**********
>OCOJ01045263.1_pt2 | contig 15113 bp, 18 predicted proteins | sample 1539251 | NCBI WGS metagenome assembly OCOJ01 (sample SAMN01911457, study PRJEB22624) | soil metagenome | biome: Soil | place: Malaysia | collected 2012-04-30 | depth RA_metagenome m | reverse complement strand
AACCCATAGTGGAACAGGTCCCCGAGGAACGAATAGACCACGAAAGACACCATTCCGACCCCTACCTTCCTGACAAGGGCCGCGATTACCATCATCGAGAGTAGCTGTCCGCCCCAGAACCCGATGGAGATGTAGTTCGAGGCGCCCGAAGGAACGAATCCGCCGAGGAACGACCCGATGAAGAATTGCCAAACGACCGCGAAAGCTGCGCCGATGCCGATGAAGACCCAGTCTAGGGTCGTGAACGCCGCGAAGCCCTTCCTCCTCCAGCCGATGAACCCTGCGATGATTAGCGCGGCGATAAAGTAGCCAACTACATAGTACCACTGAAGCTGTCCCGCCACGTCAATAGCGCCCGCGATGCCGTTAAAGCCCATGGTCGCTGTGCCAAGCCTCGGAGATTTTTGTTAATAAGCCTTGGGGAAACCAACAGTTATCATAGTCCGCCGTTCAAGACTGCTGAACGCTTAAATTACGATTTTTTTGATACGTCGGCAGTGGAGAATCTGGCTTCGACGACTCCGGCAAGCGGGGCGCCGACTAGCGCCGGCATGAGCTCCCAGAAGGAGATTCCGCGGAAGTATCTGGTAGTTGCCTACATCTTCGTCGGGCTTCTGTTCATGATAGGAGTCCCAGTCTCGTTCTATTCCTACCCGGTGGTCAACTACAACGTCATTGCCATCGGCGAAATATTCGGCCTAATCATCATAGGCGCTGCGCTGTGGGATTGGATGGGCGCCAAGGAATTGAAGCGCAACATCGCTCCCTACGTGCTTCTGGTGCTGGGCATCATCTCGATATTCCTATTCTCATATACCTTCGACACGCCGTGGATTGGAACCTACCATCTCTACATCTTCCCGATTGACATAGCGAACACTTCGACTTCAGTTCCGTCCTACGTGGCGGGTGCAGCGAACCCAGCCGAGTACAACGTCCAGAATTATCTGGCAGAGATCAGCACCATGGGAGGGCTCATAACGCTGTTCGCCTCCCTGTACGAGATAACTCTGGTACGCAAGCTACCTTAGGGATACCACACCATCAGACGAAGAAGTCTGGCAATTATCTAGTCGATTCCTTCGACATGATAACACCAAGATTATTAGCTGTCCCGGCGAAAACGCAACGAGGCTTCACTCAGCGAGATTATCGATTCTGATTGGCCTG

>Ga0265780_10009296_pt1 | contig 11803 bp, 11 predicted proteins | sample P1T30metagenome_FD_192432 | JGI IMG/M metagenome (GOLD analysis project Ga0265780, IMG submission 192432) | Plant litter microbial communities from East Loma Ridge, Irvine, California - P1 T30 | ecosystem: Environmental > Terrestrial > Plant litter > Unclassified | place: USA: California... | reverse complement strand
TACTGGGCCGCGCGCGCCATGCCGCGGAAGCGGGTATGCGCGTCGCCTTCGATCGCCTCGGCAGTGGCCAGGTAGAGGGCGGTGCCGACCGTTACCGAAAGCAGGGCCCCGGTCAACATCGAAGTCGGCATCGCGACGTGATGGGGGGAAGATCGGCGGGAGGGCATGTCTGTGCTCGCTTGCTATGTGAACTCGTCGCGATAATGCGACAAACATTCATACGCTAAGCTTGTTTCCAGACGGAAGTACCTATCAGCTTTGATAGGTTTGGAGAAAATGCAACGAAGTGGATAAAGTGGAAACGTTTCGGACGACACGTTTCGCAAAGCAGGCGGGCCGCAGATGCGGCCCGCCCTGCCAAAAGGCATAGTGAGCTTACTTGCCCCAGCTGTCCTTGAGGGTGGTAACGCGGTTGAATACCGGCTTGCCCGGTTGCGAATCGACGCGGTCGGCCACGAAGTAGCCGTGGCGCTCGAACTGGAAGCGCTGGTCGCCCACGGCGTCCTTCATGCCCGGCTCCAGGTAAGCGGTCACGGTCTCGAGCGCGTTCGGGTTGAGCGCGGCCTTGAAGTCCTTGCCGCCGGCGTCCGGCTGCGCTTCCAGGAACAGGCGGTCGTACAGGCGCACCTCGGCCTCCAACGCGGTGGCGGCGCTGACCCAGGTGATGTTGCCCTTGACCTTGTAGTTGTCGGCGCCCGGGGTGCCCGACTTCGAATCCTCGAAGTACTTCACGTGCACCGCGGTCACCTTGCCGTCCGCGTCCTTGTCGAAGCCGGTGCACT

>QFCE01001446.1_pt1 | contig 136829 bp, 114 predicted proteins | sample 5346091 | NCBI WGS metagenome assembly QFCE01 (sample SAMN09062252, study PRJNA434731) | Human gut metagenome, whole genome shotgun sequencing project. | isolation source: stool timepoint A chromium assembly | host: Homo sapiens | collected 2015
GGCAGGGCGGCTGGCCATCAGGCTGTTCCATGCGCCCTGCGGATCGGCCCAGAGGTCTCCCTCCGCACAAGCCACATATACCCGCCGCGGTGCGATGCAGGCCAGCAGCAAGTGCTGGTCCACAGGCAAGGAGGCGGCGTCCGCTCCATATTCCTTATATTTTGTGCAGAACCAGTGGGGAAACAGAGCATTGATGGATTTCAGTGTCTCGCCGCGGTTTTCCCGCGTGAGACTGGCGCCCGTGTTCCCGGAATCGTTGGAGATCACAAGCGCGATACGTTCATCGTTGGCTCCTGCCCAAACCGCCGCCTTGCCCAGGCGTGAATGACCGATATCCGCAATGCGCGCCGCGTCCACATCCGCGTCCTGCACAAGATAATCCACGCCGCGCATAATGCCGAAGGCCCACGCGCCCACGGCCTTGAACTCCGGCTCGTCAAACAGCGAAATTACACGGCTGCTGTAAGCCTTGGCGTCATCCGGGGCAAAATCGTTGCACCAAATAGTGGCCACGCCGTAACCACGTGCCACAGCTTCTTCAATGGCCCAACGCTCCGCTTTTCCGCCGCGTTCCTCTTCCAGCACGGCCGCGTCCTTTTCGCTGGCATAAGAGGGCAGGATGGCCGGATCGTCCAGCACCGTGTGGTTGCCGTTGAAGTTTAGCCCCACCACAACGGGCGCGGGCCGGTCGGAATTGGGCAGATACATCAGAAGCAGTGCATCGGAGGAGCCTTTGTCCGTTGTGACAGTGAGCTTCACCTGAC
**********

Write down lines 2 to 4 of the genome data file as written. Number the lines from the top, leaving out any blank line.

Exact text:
AACCCATAGTGGAACAGGTCCCCGAGGAACGAATAGACCACGAAAGACACCATTCCGACCCCTACCTTCCTGACAAGGGCCGCGATTACCATCATCGAGAGTAGCTGTCCGCCCCAGAACCCGATGGAGATGTAGTTCGAGGCGCCCGAAGGAACGAATCCGCCGAGGAACGACCCGATGAAGAATTGCCAAACGACCGCGAAAGCTGCGCCGATGCCGATGAAGACCCAGTCTAGGGTCGTGAACGCCGCGAAGCCCTTCCTCCTCCAGCCGATGAACCCTGCGATGATTAGCGCGGCGATAAAGTAGCCAACTACATAGTACCACTGAAGCTGTCCCGCCACGTCAATAGCGCCCGCGATGCCGTTAAAGCCCATGGTCGCTGTGCCAAGCCTCGGAGATTTTTGTTAATAAGCCTTGGGGAAACCAACAGTTATCATAGTCCGCCGTTCAAGACTGCTGAACGCTTAAATTACGATTTTTTTGATACGTCGGCAGTGGAGAATCTGGCTTCGACGACTCCGGCAAGCGGGGCGCCGACTAGCGCCGGCATGAGCTCCCAGAAGGAGATTCCGCGGAAGTATCTGGTAGTTGCCTACATCTTCGTCGGGCTTCTGTTCATGATAGGAGTCCCAGTCTCGTTCTATTCCTACCCGGTGGTCAACTACAACGTCATTGCCATCGGCGAAATATTCGGCCTAATCATCATAGGCGCTGCGCTGTGGGATTGGATGGGCGCCAAGGAATTGAAGCGCAACATCGCTCCCTACGTGCTTCTGGTGCTGGGCATCATCTCGATATTCCTATTCTCATATACCTTCGACACGCCGTGGATTGGAACCTACCATCTCTACATCTTCCCGATTGACATAGCGAACACTTCGACTTCAGTTCCGTCCTACGTGGCGGGTGCAGCGAACCCAGCCGAGTACAACGTCCAGAATTATCTGGCAGAGATCAGCACCATGGGAGGGCTCATAACGCTGTTCGCCTCCCTGTACGAGATAACTCTGGTACGCAAGCTACCTTAGGGATACCACACCATCAGACGAAGAAGTCTGGCAATTATCTAGTCGATTCCTTCGACATGATAACACCAAGATTATTAGCTGTCCCGGCGAAAACGCAACGAGGCTTCACTCAGCGAGATTATCGATTCTGATTGGCCTG

>Ga0265780_10009296_pt1 | contig 11803 bp, 11 predicted proteins | sample P1T30metagenome_FD_192432 | JGI IMG/M metagenome (GOLD analysis project Ga0265780, IMG submission 192432) | Plant litter microbial communities from East Loma Ridge, Irvine, California - P1 T30 | ecosystem: Environmental > Terrestrial > Plant litter > Unclassified | place: USA: California... | reverse complement strand
TACTGGGCCGCGCGCGCCATGCCGCGGAAGCGGGTATGCGCGTCGCCTTCGATCGCCTCGGCAGTGGCCAGGTAGAGGGCGGTGCCGACCGTTACCGAAAGCAGGGCCCCGGTCAACATCGAAGTCGGCATCGCGACGTGATGGGGGGAAGATCGGCGGGAGGGCATGTCTGTGCTCGCTTGCTATGTGAACTCGTCGCGATAATGCGACAAACATTCATACGCTAAGCTTGTTTCCAGACGGAAGTACCTATCAGCTTTGATAGGTTTGGAGAAAATGCAACGAAGTGGATAAAGTGGAAACGTTTCGGACGACACGTTTCGCAAAGCAGGCGGGCCGCAGATGCGGCCCGCCCTGCCAAAAGGCATAGTGAGCTTACTTGCCCCAGCTGTCCTTGAGGGTGGTAACGCGGTTGAATACCGGCTTGCCCGGTTGCGAATCGACGCGGTCGGCCACGAAGTAGCCGTGGCGCTCGAACTGGAAGCGCTGGTCGCCCACGGCGTCCTTCATGCCCGGCTCCAGGTAAGCGGTCACGGTCTCGAGCGCGTTCGGGTTGAGCGCGGCCTTGAAGTCCTTGCCGCCGGCGTCCGGCTGCGCTTCCAGGAACAGGCGGTCGTACAGGCGCACCTCGGCCTCCAACGCGGTGGCGGCGCTGACCCAGGTGATGTTGCCCTTGACCTTGTAGTTGTCGGCGCCCGGGGTGCCCGACTTCGAATCCTCGAAGTACTTCACGTGCACCGCGGTCACCTTGCCGTCCGCGTCCTTGTCGAAGCCGGTGCACT